Release Date: Jan 18, 2011
Record label: Rounder
Genre(s): Pop/Rock, Southern Rock
Click to listen to Gregg Allman's Low Country Blues Gregg Allman's blues-wolf growl and soul-church charge on the Hammond B-3 organ are so identified with — and perfect for — the electric improvising brawn of the Allman Brothers Band that it is a shock to hear Allman's voice and instrumental stamp in any other setting. But Low Country Blues is a tailor-made stretch, to an earthy turmoil that feels like homecoming: a trip with the spirits that shaped his band's sound and mission — B.B. King, Muddy Waters, Skip James, Otis Rush — with all of the healing that implies.
With his long hair, beard and battered features, Gregg Allman is the archetypical survivor, a hero with the Allman Brothers Band in the 70s, and a man whose famously wild career has involved induction into the Rock and Roll Hall of Fame, six marriages and a liver transplant. Amazingly, both his distinctive voice and his Hammond keyboard work have remained intact, as shown on his first solo album in 14 years, in which he's helped by an impressive backing band that includes the album's producer T-Bone Burnett on guitar, and Dr John on piano. This is, for the most part, a no-nonsense blues set, with tributes to early heroes from Skip James to Muddy Waters, BB King and Otis Rush, and it succeeds both because of Allman's vocals and Burnett's varied, uncluttered production work.
Despite their (often excellent, but also often cloying) forays into “Southern rock”, the Allman Brothers has always been a blues band at heart. And not just a pretty good blues band, either, but an innovative, boundary-pushing, genre-redefining blues band. Their dueling/harmonizing guitar formats have influenced a generation of garage wailers; their interweaving of deliberate song structures and tension/release instrumental explorations has defined the sound of countless jam bands; and their expert blend of traditional formats (Chicago, Delta, Country, Swamp, Appalachian) verily re-imagined the contours of the blues song.
Given his place in the pantheon of American rock music, Gregg Allman's solo career away from the Allman Brothers Band has been generally disappointing. Perhaps that's why it took nearly a decade between his previous album, 1997's Searching for Simplicity (its title alone indicates his frustrations) and 1988's over-produced yet underwhelming Just Before the Bullets Fly. A whopping 14 years later, Allman joins forces with roots producer to the stars T-Bone Burnett, hoping that some of the latter's mojo can rub off on a singer who is one of the great white soul and blues vocalists in rock music.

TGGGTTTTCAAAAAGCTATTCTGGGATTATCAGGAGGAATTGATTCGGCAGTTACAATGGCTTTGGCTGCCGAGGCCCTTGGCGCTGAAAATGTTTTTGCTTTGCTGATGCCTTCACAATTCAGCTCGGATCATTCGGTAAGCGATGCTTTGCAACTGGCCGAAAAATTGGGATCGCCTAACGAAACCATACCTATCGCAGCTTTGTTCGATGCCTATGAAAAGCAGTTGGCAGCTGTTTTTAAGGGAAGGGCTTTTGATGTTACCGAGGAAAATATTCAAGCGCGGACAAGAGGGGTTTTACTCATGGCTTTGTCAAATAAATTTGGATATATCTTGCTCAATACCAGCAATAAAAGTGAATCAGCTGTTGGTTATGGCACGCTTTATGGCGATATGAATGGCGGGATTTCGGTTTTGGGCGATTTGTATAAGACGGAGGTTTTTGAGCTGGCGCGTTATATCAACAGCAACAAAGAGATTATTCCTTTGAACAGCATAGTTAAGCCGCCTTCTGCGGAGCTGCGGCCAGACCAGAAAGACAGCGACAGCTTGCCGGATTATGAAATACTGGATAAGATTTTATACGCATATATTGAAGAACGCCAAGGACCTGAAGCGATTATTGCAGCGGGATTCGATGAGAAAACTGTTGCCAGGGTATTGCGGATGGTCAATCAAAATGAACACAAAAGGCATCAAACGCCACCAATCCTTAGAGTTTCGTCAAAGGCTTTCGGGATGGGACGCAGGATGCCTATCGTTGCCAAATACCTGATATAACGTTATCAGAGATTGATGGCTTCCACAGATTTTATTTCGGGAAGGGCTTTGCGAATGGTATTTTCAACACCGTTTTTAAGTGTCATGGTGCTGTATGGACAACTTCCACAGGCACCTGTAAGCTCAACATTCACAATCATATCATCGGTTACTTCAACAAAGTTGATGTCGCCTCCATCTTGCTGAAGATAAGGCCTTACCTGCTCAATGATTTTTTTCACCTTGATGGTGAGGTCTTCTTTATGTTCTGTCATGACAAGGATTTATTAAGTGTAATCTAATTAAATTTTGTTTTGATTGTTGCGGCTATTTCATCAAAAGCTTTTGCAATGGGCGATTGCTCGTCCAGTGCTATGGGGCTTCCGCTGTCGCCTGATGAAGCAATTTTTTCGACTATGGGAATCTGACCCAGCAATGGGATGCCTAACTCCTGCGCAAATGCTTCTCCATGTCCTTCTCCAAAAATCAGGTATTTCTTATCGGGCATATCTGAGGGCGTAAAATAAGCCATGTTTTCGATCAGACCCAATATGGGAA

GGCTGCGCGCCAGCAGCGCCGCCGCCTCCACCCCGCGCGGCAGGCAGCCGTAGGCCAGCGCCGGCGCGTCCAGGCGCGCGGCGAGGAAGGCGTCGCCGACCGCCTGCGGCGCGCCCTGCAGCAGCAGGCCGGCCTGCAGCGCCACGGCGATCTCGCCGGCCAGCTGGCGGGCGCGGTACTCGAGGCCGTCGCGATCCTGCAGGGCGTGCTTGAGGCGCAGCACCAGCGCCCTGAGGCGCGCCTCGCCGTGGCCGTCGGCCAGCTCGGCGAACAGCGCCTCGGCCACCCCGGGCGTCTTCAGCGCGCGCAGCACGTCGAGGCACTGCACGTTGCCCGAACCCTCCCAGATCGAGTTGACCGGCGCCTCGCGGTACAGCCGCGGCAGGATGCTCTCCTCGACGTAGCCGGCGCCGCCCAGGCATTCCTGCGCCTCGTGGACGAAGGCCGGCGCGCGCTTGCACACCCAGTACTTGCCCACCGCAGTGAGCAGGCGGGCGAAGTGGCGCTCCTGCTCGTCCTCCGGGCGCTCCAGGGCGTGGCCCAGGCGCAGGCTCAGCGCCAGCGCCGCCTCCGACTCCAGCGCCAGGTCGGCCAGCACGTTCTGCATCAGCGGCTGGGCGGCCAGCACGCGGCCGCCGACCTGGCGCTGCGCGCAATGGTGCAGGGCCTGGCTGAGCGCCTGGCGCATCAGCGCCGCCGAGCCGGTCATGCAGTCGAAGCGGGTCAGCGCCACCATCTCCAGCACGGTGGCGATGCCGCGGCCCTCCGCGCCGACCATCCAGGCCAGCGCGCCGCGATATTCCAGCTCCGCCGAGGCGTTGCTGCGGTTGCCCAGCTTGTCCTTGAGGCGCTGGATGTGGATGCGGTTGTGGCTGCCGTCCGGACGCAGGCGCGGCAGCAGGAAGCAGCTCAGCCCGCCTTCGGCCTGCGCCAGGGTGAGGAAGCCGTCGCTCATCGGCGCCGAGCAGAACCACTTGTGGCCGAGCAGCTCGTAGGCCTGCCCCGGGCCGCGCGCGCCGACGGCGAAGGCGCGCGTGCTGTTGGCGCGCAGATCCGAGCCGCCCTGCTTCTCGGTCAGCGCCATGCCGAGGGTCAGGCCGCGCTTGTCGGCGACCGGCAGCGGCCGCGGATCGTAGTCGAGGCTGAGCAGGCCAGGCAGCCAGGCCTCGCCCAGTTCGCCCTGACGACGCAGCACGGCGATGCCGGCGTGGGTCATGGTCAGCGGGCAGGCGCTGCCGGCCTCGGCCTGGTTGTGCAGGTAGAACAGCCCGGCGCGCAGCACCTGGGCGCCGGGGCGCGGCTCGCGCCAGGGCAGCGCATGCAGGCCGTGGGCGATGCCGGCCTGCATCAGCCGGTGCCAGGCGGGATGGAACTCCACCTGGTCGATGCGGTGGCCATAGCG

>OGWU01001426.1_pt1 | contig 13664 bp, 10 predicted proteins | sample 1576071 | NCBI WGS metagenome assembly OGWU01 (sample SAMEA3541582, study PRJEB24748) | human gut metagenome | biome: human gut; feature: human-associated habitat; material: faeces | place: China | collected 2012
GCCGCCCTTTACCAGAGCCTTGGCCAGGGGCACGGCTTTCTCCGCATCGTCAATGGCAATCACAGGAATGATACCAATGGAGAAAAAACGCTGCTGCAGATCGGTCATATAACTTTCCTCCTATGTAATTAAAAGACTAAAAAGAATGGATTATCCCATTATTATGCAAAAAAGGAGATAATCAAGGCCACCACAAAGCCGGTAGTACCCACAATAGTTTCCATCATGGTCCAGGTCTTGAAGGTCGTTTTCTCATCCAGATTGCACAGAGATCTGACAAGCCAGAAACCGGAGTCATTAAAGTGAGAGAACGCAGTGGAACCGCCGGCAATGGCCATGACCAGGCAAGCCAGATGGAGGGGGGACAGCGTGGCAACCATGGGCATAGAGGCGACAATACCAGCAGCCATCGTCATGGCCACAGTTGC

Crafted with help from Dr. John and producer T Bone Burnett (Elvis Costello, the Crazy Heart soundtrack), Allman’s latest, Low Country Blues, pays homage to the music he fell in love with as a youngster. The 63-year-old singer’s craggy vocals on a slow-burning version of Skip James’ ”Devil Got My Woman” serve as a reminder that his youth is far behind him, though his world-weary air perfectly fits the material.
An idiosyncratic history lesson from an old master. Ninian Dunnett 2011 With the new century the blue-eyed boys of the 60s blues revival have been turning into old bluesmen themselves, and the memorialising of their heroes seems to be a later-life rite of passage. Gregg Allman’s history lesson may not match his finest recordings, but it’s a diverting blues miscellany from an undoubted master.
Unlike the voices of so many alternative rock and country radio stars who sound so much alike, Gregg Allman’s voice has always been instantly recognizable. Allman is on a list with singers from Johnny Mathis to Bob Dylan to Tony Bennett to Willie Nelson whose work is legendary because there is no mistaking whose voice is coming through the speakers. And these guys are legendary for another reason; they’re all still alive.
Soulful and earthy in a way few are, scraped and shaped by hard luck, bad love, and the devil's music, Gregg Allman's voice has carried him through decades of solo recordings and all incarnations of the mighty Allman Brothers Band. On Low Country Blues, it's rightly his instrument of choice, a weapon of mass seduction. "I'd rather be the devil than be that woman's man," he growls on Skip James' "Devil Got My Woman," typical of Low Country's lesser-known titles from better-known bluesmen (Muddy Waters' "I Can't Be Satisfied").